Trifolium Pratense (Clover) Flower Extract:  Beware!  This ingredient is an extract of Red Clover flower, which is native to Europe, west Asia, and northern Africa. It is believe to prevent hair loss and improve the elasticity and strength of hair. It is also used as an astringent and masking agent. Red Clover is a phytoestrogen and is believed to have estrogen-like effects and has been used as a treatment for menopause symptoms.  (MSDS; NIH Research)

Daucus Carota Sativa (Carrot) Seed Oil*:  Safe!  Carrot seed oil is used as an emollient and skin conditioning agent.  It is high in omega 3 fatty acids, antioxidants, and nutrients such as Beta Carotene, vitamin A and Stigmasterol.  It is not known to be toxic, an irritant, or sensitizer.  (MSDS ; MSDS)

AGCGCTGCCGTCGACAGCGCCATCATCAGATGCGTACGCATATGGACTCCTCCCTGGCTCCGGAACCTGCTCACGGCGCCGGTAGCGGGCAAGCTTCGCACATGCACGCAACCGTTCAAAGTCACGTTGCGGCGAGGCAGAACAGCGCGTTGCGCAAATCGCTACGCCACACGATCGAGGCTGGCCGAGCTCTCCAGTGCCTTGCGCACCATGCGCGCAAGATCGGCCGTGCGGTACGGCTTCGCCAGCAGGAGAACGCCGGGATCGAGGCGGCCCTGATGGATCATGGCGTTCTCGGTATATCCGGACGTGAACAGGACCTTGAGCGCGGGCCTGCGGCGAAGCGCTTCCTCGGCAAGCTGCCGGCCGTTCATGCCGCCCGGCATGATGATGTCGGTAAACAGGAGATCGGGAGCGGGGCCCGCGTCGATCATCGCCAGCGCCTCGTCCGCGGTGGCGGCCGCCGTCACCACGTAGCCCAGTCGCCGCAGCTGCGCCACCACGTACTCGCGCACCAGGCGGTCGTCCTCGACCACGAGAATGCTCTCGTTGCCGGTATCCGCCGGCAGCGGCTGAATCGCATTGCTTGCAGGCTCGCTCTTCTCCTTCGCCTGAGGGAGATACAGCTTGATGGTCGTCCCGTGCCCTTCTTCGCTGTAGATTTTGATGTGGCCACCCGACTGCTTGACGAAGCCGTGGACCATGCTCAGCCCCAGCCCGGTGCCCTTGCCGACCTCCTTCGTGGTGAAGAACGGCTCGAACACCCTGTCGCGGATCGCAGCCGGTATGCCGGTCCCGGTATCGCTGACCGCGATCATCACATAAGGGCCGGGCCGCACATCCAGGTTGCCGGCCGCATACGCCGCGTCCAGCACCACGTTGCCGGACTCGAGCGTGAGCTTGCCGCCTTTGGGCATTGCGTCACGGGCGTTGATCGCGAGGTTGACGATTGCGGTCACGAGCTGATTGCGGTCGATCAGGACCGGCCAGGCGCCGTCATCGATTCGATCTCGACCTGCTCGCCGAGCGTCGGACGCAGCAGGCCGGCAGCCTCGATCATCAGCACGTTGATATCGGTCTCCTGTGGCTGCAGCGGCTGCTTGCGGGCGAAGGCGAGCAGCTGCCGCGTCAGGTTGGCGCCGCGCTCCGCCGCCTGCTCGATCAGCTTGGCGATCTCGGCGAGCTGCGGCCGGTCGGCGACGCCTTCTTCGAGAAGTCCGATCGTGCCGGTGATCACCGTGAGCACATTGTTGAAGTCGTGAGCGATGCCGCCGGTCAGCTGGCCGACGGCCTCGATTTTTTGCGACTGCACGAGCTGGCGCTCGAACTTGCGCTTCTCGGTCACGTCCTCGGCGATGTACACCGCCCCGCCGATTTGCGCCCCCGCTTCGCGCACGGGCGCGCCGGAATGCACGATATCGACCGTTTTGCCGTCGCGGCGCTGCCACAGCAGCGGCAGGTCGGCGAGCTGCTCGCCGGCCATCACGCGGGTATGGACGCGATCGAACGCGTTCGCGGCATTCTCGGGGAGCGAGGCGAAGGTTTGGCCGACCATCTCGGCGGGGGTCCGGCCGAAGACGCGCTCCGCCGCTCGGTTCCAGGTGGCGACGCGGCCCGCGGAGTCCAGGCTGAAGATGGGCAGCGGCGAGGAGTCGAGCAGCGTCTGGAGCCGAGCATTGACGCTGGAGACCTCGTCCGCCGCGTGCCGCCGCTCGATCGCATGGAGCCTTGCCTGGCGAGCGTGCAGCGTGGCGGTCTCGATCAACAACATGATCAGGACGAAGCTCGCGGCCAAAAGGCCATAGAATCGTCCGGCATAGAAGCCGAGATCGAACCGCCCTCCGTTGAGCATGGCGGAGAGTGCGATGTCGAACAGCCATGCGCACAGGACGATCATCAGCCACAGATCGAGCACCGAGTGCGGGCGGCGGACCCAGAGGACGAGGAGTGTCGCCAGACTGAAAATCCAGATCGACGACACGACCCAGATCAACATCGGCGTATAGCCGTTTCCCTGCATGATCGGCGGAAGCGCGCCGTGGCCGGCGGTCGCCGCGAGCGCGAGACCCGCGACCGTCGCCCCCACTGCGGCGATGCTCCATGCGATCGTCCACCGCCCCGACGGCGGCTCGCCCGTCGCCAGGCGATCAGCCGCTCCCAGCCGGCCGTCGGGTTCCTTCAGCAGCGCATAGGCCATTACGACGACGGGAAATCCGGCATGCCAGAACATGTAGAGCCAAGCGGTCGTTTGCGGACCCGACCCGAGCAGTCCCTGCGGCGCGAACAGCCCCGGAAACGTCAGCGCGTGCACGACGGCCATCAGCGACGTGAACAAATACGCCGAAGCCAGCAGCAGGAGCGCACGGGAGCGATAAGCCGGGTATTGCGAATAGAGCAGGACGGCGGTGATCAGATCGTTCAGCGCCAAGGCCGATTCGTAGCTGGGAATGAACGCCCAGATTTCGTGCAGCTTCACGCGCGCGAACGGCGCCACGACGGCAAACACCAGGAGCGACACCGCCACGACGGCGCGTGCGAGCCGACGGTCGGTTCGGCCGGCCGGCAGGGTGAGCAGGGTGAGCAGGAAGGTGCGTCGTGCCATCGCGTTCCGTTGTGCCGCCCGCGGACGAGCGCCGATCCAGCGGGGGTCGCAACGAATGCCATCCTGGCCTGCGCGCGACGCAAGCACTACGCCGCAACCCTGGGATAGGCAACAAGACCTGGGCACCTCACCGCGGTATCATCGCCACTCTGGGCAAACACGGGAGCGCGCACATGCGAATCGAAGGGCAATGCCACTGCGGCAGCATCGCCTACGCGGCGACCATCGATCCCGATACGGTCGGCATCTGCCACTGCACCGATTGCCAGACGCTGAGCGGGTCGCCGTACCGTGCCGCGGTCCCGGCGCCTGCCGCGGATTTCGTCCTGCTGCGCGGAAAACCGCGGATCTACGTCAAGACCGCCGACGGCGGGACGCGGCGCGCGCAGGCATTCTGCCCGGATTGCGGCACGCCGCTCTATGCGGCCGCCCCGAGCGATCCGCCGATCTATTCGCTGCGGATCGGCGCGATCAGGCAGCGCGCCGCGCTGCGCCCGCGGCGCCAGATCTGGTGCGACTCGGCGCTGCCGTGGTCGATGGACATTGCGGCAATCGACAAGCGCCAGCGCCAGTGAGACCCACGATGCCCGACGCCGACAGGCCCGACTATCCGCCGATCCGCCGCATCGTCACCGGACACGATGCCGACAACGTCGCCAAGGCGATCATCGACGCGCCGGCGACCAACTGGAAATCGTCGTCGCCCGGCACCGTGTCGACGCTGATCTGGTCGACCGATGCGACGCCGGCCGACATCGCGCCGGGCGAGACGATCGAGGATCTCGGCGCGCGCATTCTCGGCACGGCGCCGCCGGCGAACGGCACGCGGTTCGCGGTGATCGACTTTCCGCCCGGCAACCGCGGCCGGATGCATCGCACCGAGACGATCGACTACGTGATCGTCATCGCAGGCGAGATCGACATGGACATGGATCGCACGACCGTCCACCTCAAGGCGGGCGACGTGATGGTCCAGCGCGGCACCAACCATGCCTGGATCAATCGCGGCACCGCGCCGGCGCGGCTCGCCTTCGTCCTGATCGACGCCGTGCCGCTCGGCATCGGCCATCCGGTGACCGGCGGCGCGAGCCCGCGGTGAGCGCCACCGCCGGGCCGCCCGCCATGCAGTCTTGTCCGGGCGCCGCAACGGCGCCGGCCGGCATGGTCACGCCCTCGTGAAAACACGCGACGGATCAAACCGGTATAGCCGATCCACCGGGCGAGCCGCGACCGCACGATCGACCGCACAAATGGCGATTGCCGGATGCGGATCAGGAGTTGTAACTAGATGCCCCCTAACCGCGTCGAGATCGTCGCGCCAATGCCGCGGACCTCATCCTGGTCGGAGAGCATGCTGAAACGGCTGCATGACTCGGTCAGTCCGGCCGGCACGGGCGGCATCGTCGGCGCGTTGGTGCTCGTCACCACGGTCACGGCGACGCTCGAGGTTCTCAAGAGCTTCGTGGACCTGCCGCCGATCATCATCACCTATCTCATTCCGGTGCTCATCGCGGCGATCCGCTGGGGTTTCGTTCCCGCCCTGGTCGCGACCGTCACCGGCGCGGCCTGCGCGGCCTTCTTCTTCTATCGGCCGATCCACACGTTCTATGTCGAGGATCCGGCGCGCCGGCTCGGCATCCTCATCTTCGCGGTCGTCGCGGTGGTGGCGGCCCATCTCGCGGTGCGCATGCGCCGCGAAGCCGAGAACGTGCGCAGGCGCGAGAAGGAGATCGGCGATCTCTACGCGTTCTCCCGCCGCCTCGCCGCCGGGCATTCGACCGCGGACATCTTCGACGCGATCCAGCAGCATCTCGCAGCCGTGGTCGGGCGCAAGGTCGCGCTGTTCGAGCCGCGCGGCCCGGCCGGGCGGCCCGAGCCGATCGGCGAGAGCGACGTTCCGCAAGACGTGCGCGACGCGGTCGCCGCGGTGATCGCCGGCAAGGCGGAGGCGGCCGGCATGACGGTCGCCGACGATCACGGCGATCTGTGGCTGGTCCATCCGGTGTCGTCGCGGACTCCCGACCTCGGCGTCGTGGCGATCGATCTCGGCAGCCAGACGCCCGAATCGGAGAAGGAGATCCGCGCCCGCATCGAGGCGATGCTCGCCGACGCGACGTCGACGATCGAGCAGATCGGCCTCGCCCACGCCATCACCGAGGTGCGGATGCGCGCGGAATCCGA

Ipomoea Batatas Root Lees Extract:  Avoid!  This ingredient is made from white or purple sweet potatoes grown in Japan.  Sweet potatoes are very high in beta carotene, it is believed the nutrient quantity will translate to skin benefits. Very limited information available; no MSDS.

Glycerin:  Safe!  Glycerin is a humectant that attracts moisture in the skin. Glycerine can be derived from fats and oils, or synthetically–which is not indicated here.  (MSDS)

Guar Hydroxypropyltrimonium Chloride:  Safe!  Also known as cationic guar gum, this ingredient is a quarternary ammonium (positively charged polyatomic ions) derivative of guar gum (a natural substance). It is added to shampoos for its conditioning and anti-static properties. In pure form, the dusts of this ingredient may be an irritant, however, it is not toxic to the skin and is not known to be carcinogenic. Information on mutagenicity is not available. (MSDS; MSDS)